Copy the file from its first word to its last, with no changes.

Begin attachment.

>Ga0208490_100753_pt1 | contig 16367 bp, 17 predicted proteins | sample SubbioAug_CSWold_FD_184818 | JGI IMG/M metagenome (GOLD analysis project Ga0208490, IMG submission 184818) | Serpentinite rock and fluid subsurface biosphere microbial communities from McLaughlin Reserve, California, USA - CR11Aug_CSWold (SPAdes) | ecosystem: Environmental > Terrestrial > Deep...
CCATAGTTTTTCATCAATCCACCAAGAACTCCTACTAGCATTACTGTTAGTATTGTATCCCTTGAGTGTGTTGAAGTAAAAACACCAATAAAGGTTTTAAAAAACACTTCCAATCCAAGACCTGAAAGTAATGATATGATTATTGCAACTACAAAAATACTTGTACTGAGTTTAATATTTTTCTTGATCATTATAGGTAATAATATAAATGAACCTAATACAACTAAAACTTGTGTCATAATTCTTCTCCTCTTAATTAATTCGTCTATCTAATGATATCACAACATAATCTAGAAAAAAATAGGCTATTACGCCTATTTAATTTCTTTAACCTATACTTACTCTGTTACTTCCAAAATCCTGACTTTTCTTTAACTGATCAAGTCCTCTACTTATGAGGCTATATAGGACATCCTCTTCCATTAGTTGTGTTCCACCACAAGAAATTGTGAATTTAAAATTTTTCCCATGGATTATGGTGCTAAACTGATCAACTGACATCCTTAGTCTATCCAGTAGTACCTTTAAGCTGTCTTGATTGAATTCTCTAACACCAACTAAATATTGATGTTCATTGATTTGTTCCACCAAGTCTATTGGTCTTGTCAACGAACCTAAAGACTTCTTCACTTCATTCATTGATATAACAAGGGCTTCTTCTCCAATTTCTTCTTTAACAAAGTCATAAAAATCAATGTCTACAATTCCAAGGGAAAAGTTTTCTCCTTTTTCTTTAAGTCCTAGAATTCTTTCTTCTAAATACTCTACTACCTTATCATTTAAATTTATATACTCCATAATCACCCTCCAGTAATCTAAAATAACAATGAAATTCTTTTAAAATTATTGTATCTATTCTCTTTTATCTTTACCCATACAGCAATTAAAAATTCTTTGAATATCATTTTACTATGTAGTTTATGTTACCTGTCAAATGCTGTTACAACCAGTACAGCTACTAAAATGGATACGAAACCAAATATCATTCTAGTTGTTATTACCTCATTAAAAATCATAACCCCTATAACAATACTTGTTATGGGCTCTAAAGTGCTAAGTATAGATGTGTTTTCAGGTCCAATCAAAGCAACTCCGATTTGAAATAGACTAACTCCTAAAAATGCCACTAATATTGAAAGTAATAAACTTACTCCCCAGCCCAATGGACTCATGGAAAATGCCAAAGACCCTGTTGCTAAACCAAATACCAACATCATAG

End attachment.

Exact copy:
>Ga0208490_100753_pt1 | contig 16367 bp, 17 predicted proteins | sample SubbioAug_CSWold_FD_184818 | JGI IMG/M metagenome (GOLD analysis project Ga0208490, IMG submission 184818) | Serpentinite rock and fluid subsurface biosphere microbial communities from McLaughlin Reserve, California, USA - CR11Aug_CSWold (SPAdes) | ecosystem: Environmental > Terrestrial > Deep...
CCATAGTTTTTCATCAATCCACCAAGAACTCCTACTAGCATTACTGTTAGTATTGTATCCCTTGAGTGTGTTGAAGTAAAAACACCAATAAAGGTTTTAAAAAACACTTCCAATCCAAGACCTGAAAGTAATGATATGATTATTGCAACTACAAAAATACTTGTACTGAGTTTAATATTTTTCTTGATCATTATAGGTAATAATATAAATGAACCTAATACAACTAAAACTTGTGTCATAATTCTTCTCCTCTTAATTAATTCGTCTATCTAATGATATCACAACATAATCTAGAAAAAAATAGGCTATTACGCCTATTTAATTTCTTTAACCTATACTTACTCTGTTACTTCCAAAATCCTGACTTTTCTTTAACTGATCAAGTCCTCTACTTATGAGGCTATATAGGACATCCTCTTCCATTAGTTGTGTTCCACCACAAGAAATTGTGAATTTAAAATTTTTCCCATGGATTATGGTGCTAAACTGATCAACTGACATCCTTAGTCTATCCAGTAGTACCTTTAAGCTGTCTTGATTGAATTCTCTAACACCAACTAAATATTGATGTTCATTGATTTGTTCCACCAAGTCTATTGGTCTTGTCAACGAACCTAAAGACTTCTTCACTTCATTCATTGATATAACAAGGGCTTCTTCTCCAATTTCTTCTTTAACAAAGTCATAAAAATCAATGTCTACAATTCCAAGGGAAAAGTTTTCTCCTTTTTCTTTAAGTCCTAGAATTCTTTCTTCTAAATACTCTACTACCTTATCATTTAAATTTATATACTCCATAATCACCCTCCAGTAATCTAAAATAACAATGAAATTCTTTTAAAATTATTGTATCTATTCTCTTTTATCTTTACCCATACAGCAATTAAAAATTCTTTGAATATCATTTTACTATGTAGTTTATGTTACCTGTCAAATGCTGTTACAACCAGTACAGCTACTAAAATGGATACGAAACCAAATATCATTCTAGTTGTTATTACCTCATTAAAAATCATAACCCCTATAACAATACTTGTTATGGGCTCTAAAGTGCTAAGTATAGATGTGTTTTCAGGTCCAATCAAAGCAACTCCGATTTGAAATAGACTAACTCCTAAAAATGCCACTAATATTGAAAGTAATAAACTTACTCCCCAGCCCAATGGACTCATGGAAAATGCCAAAGACCCTGTTGCTAAACCAAATACCAACATCATAG